Straying female deer play a significant role in determining which rutting stag gets the girl, a long term study shows.
Red stags often conjure an image of mighty presence and power, especially during the rut, or mating season.
At this time, stags compete for the attention of potential female groups called ‘harems’. Fighting often occurs between males for dominance.
However, a study carried out on the Scottish Isle of Rum suggests that during the rut, females are drifting from their usual areas and therefore snubbing potential mates.
Scientists from the University of Edinburgh and Cambridge have been analysing 34 years' worth of data collected on this behaviour.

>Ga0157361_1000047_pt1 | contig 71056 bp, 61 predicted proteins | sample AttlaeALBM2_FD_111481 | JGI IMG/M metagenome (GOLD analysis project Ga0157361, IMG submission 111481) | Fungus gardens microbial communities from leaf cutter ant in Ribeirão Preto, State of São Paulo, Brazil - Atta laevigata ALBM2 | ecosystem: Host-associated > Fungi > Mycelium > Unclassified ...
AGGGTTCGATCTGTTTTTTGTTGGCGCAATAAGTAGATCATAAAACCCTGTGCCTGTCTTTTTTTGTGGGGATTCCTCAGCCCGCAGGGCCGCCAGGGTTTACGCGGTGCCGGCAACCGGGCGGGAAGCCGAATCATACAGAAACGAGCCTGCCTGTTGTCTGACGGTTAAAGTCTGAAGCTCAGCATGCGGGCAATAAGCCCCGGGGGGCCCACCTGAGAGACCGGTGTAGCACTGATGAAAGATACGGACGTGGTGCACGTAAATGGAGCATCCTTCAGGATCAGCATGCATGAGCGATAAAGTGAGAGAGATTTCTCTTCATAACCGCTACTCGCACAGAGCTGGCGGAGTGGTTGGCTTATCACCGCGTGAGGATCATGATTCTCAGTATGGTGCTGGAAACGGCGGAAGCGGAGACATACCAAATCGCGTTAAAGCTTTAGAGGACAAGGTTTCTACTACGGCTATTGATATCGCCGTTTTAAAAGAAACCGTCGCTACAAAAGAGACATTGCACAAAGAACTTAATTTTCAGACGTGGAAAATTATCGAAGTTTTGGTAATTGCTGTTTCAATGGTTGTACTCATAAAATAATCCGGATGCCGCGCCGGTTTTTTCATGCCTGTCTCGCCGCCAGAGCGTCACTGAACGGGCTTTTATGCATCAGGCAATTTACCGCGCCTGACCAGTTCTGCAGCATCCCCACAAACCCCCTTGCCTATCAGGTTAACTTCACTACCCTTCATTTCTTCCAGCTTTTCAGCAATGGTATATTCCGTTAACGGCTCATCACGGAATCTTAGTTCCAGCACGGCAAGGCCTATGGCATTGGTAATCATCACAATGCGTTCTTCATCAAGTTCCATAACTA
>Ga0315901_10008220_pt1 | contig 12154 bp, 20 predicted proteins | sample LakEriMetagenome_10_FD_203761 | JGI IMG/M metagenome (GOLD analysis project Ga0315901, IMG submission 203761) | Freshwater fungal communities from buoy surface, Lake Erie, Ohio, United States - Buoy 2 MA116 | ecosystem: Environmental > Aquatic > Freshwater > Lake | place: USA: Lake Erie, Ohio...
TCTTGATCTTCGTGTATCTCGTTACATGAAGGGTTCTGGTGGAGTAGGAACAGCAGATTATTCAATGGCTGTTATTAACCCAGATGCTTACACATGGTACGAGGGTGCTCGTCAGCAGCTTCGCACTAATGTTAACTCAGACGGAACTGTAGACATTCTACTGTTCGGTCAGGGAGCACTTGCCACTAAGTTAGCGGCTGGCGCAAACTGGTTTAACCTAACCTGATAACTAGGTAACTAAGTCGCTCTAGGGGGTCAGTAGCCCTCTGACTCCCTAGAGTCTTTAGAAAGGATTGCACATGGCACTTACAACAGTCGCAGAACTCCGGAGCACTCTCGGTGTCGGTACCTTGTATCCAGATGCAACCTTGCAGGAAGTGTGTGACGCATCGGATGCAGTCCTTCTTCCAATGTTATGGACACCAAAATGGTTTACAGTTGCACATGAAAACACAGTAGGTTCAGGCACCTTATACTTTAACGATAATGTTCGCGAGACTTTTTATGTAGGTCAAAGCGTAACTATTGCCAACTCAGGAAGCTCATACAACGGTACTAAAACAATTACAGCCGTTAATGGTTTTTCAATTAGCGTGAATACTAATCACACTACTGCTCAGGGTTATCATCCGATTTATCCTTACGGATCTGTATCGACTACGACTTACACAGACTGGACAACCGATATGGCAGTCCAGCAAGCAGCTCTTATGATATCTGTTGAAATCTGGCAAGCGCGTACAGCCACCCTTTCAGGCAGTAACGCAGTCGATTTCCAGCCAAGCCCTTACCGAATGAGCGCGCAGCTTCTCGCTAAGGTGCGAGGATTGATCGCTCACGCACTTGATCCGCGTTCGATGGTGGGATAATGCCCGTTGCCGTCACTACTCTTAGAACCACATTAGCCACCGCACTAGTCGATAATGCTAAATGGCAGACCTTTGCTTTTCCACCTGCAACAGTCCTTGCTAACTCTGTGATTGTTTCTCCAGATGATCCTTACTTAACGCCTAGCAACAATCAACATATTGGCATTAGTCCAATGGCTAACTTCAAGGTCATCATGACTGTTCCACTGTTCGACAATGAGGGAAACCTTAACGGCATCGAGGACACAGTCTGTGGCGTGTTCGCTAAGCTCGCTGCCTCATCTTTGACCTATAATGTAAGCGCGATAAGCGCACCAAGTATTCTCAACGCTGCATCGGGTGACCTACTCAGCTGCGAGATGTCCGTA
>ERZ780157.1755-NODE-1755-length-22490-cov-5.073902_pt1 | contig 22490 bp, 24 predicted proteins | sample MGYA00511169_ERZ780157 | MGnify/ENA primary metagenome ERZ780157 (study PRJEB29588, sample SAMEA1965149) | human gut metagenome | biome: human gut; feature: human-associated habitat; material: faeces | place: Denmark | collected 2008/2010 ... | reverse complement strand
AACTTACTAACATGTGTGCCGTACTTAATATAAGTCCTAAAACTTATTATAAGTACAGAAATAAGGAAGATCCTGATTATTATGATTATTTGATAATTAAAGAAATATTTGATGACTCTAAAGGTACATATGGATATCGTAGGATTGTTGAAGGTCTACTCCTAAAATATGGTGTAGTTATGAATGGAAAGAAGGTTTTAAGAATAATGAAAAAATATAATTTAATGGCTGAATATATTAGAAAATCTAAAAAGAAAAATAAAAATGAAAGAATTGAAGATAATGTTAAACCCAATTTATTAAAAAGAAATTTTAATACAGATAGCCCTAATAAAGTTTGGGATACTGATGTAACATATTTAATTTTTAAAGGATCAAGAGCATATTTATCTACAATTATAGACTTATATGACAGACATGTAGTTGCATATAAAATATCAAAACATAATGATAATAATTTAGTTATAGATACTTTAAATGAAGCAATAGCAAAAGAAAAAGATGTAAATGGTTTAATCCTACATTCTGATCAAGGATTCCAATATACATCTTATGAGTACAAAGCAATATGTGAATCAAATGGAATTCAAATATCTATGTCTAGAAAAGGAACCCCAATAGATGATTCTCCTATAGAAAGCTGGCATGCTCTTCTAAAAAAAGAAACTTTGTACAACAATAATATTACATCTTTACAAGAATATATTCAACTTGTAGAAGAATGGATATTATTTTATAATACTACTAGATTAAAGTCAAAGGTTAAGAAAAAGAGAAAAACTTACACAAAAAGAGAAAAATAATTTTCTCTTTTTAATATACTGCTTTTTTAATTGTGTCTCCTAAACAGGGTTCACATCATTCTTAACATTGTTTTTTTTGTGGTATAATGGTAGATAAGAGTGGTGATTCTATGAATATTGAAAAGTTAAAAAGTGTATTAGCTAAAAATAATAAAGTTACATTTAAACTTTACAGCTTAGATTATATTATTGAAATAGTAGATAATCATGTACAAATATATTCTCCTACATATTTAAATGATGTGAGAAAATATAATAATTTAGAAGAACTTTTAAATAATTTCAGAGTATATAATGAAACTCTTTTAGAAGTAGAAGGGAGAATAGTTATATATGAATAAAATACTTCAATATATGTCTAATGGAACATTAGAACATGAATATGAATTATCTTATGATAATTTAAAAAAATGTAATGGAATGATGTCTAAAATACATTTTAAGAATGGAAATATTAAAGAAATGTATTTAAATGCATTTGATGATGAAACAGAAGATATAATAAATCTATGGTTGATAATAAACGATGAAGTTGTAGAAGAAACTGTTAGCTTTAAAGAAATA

Findings show that up to 43% of female deer in heat will drift from their typical range, with some travelling up to 4km.
Almost half are shown to mate with stags from another area.
Researchers are not entirely sure why the females wander off but believe it appears not to be out of preference for another stag.
The study highlighted that females in heat do not favour large harems, older stags, or distantly related stags.
The study, funded by the Natural Environment Research Council and the James Hutton Institute (formerly The Macaulay Institute) was published in Behavioral Ecology.
Rum is a National Nature Reserve managed by Scottish Natural Heritage.
Females change harem during the autumn rut far more than we would expect. They are much more likely to do so when they are receptive to mating. Further research is needed to understand fully why this occurs and what the implications may be.